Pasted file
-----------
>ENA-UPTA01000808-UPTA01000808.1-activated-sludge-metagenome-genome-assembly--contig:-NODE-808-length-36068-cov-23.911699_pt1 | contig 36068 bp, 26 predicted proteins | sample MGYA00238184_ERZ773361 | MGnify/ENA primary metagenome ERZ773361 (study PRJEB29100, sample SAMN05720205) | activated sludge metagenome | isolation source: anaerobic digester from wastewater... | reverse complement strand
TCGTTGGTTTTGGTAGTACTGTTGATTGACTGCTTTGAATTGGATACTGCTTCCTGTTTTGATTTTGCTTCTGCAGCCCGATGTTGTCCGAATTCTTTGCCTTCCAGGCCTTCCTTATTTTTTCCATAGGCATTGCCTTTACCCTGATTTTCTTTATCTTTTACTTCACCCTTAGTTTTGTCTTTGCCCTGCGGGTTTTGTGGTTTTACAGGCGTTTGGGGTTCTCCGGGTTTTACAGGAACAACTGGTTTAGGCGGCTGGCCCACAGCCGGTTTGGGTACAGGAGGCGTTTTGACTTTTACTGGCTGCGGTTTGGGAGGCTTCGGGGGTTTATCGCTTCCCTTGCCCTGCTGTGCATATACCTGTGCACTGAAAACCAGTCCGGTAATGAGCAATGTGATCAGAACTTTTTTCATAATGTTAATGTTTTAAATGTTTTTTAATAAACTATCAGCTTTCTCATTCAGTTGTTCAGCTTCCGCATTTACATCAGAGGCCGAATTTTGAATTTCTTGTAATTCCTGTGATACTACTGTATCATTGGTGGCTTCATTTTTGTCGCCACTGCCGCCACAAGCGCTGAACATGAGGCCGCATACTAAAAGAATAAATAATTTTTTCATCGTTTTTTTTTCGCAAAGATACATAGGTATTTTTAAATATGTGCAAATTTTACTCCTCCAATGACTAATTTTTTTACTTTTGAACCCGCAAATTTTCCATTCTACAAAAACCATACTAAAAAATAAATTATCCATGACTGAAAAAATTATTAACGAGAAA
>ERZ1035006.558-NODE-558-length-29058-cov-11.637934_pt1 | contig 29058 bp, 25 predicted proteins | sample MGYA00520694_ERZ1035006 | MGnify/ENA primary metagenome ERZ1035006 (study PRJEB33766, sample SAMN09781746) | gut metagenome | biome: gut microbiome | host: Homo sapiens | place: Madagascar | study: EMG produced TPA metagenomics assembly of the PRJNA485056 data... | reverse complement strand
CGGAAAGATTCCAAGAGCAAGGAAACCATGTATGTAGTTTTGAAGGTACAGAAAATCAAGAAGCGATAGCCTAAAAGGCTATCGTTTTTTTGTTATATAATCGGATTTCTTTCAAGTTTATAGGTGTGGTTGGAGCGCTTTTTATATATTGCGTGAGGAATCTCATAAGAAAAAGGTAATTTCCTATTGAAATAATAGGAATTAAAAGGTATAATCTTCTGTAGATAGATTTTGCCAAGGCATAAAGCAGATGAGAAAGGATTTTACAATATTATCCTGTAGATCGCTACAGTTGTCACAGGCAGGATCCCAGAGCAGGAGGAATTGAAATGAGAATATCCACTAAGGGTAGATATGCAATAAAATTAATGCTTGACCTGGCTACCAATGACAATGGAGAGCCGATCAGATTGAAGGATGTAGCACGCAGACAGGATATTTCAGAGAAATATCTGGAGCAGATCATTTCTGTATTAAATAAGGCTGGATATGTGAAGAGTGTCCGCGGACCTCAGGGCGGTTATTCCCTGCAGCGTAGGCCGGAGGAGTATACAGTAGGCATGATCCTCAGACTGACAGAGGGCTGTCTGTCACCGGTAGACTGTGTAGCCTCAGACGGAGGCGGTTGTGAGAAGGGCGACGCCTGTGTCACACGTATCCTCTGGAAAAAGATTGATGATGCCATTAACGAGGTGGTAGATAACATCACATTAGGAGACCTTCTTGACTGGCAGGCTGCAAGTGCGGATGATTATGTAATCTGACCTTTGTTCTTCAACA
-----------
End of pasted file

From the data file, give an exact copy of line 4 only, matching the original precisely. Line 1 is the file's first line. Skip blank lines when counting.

CGGAAAGATTCCAAGAGCAAGGAAACCATGTATGTAGTTTTGAAGGTACAGAAAATCAAGAAGCGATAGCCTAAAAGGCTATCGTTTTTTTGTTATATAATCGGATTTCTTTCAAGTTTATAGGTGTGGTTGGAGCGCTTTTTATATATTGCGTGAGGAATCTCATAAGAAAAAGGTAATTTCCTATTGAAATAATAGGAATTAAAAGGTATAATCTTCTGTAGATAGATTTTGCCAAGGCATAAAGCAGATGAGAAAGGATTTTACAATATTATCCTGTAGATCGCTACAGTTGTCACAGGCAGGATCCCAGAGCAGGAGGAATTGAAATGAGAATATCCACTAAGGGTAGATATGCAATAAAATTAATGCTTGACCTGGCTACCAATGACAATGGAGAGCCGATCAGATTGAAGGATGTAGCACGCAGACAGGATATTTCAGAGAAATATCTGGAGCAGATCATTTCTGTATTAAATAAGGCTGGATATGTGAAGAGTGTCCGCGGACCTCAGGGCGGTTATTCCCTGCAGCGTAGGCCGGAGGAGTATACAGTAGGCATGATCCTCAGACTGACAGAGGGCTGTCTGTCACCGGTAGACTGTGTAGCCTCAGACGGAGGCGGTTGTGAGAAGGGCGACGCCTGTGTCACACGTATCCTCTGGAAAAAGATTGATGATGCCATTAACGAGGTGGTAGATAACATCACATTAGGAGACCTTCTTGACTGGCAGGCTGCAAGTGCGGATGATTATGTAATCTGACCTTTGTTCTTCAACA